COL 783: Assignment 3

Pyramids and Wavelets

Due date: Friday, 11 October 2019


In this assignment you will explore the use of image pyramids and wavelet transforms for various applications including seamless blending, edge-preserving denoising, and image compression.


For simplicity, you may assume that the size of each image is a power of two. You are expected to make your implementations work for colour images as well.

Image blending using pyramids

Implement the Gaussian pyramid and the Laplacian pyramid as described by Burt and Adelson (1983). The output pyramid in both cases should be a list of images of smaller and smaller sizes. Further, implement a method to reconstruct the original image from the Laplacian pyramid.

As discussed in class, image pyramids can be used to seamlessly blend two images. To do so, you will need three images of the same size: the two images \(a\) and \(b\) to be blended, and a region image \(r\) defining which regions the two images should contribute to. Construct the Laplacian pyramids of \(a\) and \(b\), blend their corresponding levels using the Gaussian pyramid of \(r\), and reconstruct the blended image. See Section 3.2 of Burt and Adelson’s paper for details.

You may use the following images from the Burt and Adelson paper as test inputs to try out your implementation. However, you should also include some creative results on a pair of images of your own choice. For example, you could try swapping your face with that of another student. You can use an image editing software like GIMP to manually paint the mask image.

Haar wavelets and denoising

Implement the Haar wavelet transform for images, which recursively decomposes an image into approximation and detail coefficients. The output should be in the form of a single 2D array containing the coefficients at all scales. Ensure that the transform is orthogonal, i.e. the sum of squared values is the same before and after the transform; this may require scaling the coefficients by \(\sqrt2\) at each step. Also implement the inverse Haar transform, which reconstructs the original image from the wavelet coefficients.

Multiresolution representations such as pyramids and wavelets can be used for noise removal. For natural images, most of the detail coefficients are close to zero (due to smooth regions) while a few are quite large (due to edges). Therefore, suppressing low-amplitude detail coefficients while retaining high-amplitude ones is likely to reduce noise in smooth regions without significantly affecting edges and other important image features. Two common strategies to do so are hard thresholding and soft thresholding, \[f_{\rm hard}(w) = \begin{cases}w & \text{if $|w|>t$,} \\ 0 & \text{otherwise,}\end{cases} \qquad f_{\rm soft}(w) = \begin{cases}w-t & \text{if $w>t$,} \\ 0 & \text{if $-t\le w\le t$,} \\ w+t & \text{if $w<-t$,}\end{cases}\] where \(t\) is a threshold parameter. (Simoncelli and Adelson (1996) discuss a theoretical justification for such thresholding strategies.)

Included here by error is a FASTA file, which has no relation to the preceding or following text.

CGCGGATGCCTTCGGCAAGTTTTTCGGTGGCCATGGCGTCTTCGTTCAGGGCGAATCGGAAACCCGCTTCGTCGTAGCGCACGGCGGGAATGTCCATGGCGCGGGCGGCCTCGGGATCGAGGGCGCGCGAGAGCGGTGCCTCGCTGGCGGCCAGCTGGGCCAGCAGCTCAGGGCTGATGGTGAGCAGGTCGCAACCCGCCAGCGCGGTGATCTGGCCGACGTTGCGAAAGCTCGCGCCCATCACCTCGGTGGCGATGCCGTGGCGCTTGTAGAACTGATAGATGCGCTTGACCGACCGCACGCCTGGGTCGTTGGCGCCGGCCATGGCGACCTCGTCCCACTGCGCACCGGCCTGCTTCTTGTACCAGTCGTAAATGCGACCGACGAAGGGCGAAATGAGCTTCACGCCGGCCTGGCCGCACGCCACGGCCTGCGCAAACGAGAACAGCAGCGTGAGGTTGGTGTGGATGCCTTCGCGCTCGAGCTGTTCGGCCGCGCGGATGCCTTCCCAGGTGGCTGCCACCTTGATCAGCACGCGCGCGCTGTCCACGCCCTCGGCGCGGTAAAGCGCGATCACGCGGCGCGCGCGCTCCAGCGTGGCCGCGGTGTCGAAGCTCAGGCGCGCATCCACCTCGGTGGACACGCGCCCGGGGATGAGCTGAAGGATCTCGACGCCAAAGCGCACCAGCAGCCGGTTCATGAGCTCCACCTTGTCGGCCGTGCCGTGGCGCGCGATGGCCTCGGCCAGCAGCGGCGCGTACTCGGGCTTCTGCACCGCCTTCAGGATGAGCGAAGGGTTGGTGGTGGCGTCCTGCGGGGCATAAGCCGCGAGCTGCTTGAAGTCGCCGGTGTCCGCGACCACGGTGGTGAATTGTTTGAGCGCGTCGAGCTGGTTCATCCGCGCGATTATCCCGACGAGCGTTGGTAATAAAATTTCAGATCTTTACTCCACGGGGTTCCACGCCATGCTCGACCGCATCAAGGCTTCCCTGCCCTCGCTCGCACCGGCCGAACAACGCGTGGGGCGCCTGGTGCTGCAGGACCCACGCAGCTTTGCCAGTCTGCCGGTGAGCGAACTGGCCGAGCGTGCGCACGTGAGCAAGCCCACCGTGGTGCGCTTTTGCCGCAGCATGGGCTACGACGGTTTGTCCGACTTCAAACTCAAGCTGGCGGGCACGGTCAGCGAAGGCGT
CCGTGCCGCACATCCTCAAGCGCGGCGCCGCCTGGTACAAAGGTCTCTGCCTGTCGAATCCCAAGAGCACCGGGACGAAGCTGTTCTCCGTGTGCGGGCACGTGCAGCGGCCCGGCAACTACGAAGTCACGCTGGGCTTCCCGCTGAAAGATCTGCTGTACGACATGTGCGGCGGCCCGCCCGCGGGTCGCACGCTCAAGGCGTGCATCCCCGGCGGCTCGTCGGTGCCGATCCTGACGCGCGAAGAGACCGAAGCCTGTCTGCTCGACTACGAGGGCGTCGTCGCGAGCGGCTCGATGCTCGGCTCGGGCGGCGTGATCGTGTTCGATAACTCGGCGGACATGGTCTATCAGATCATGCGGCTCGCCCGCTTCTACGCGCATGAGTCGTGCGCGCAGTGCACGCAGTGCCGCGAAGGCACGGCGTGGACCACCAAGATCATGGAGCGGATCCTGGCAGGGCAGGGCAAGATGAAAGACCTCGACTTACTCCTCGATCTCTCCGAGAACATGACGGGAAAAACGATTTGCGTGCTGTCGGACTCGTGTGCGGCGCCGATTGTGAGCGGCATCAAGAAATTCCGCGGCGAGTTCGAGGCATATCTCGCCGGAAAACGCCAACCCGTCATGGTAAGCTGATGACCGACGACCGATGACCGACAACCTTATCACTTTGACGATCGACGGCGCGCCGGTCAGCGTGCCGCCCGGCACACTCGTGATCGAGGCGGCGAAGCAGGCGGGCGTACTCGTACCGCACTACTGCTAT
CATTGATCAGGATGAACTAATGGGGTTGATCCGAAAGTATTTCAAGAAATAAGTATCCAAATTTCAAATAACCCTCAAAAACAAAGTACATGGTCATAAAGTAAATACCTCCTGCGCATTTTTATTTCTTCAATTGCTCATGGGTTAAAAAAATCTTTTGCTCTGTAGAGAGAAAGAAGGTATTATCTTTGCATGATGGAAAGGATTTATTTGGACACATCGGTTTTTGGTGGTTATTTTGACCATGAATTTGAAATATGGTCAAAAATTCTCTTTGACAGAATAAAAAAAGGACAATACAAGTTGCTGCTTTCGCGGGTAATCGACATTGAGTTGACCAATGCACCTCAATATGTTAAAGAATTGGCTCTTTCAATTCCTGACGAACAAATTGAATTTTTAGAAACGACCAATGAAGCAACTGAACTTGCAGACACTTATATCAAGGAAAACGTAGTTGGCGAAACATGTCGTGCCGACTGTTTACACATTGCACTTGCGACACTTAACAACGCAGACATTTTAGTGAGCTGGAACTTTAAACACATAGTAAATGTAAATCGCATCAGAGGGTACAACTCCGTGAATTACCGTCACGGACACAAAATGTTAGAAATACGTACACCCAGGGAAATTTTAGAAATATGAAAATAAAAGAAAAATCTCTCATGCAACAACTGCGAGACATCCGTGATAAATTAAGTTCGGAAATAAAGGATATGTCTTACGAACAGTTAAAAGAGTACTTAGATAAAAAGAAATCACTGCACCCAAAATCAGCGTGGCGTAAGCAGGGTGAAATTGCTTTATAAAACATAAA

Choose a test image and add synthetic Gaussian noise, similar to the denoising component of the previous assignment. Compute its Haar wavelet transform, and perform hard and soft thresholding of the detail coefficients. Evaluate the quality of the reconstructed image via the SNR or PSNR. Then, do the same using the Laplacian pyramid instead. Here you may have to restrict thresholding to only the lowest few levels, or vary the threshold depending on the pyramid level to get reasonable results. Comment on the quality of the results obtained using the two methods.

Simple image compression

The fact that most detail coefficients are close to zero also suggests a simple method for lossy image compression: simply retain only the top \(k\%\) wavelet coefficients, and replace the rest with zeroes. Then the wavelet representation will contain very long runs of zeroes, which can be compressed easily using run length encoding.

Implement a function that takes an image and a compression parameter \(k \in [0,100]\), and writes a compressed version of the image to a file in a binary format of your design. You are not required to perform any bit-level coding techniques like Huffman coding, but you should ensure that the output file size in bytes is approximately proportional to \(k\). Of course, you also have to implement a decompression function that will read your compressed file and produce a lossy reconstruction of the original image.

Describe your compression scheme in your report, and show results on a few example images of your choice. Include at least one photographic image, and one image with large regions of constant colour like a diagram or a cartoon. (The latter are likely to compress better, since we are using Haar wavelets which are piecewise constant.) For various compression parameters, report the size of the compressed file in bytes, and the SNR or PSNR of the decompressed image.

Extra credit

Option 1: Study Swelden’s article “Wavelets and the Lifting Scheme: A 5 Minute Tour” and implement the wavelet transform described therein. Show results of denoising and image compression using these, and discuss whether they perform better than Haar wavelets for photographic images.

Option 2: Implement some subset of Sunkavalli et al.’s “Multi-Scale Image Harmonization” (2010), which applies histogram matching to the Laplacian pyramids of two images in order to better match their visual appearance at different scales.

Submission and Evaluation

As usual, submit your code and a report describing your work and any relevant design and implementation choices. Include images demonstrating the results of each task of the assignment. You will be graded on both your working code and the comprehensiveness of the report.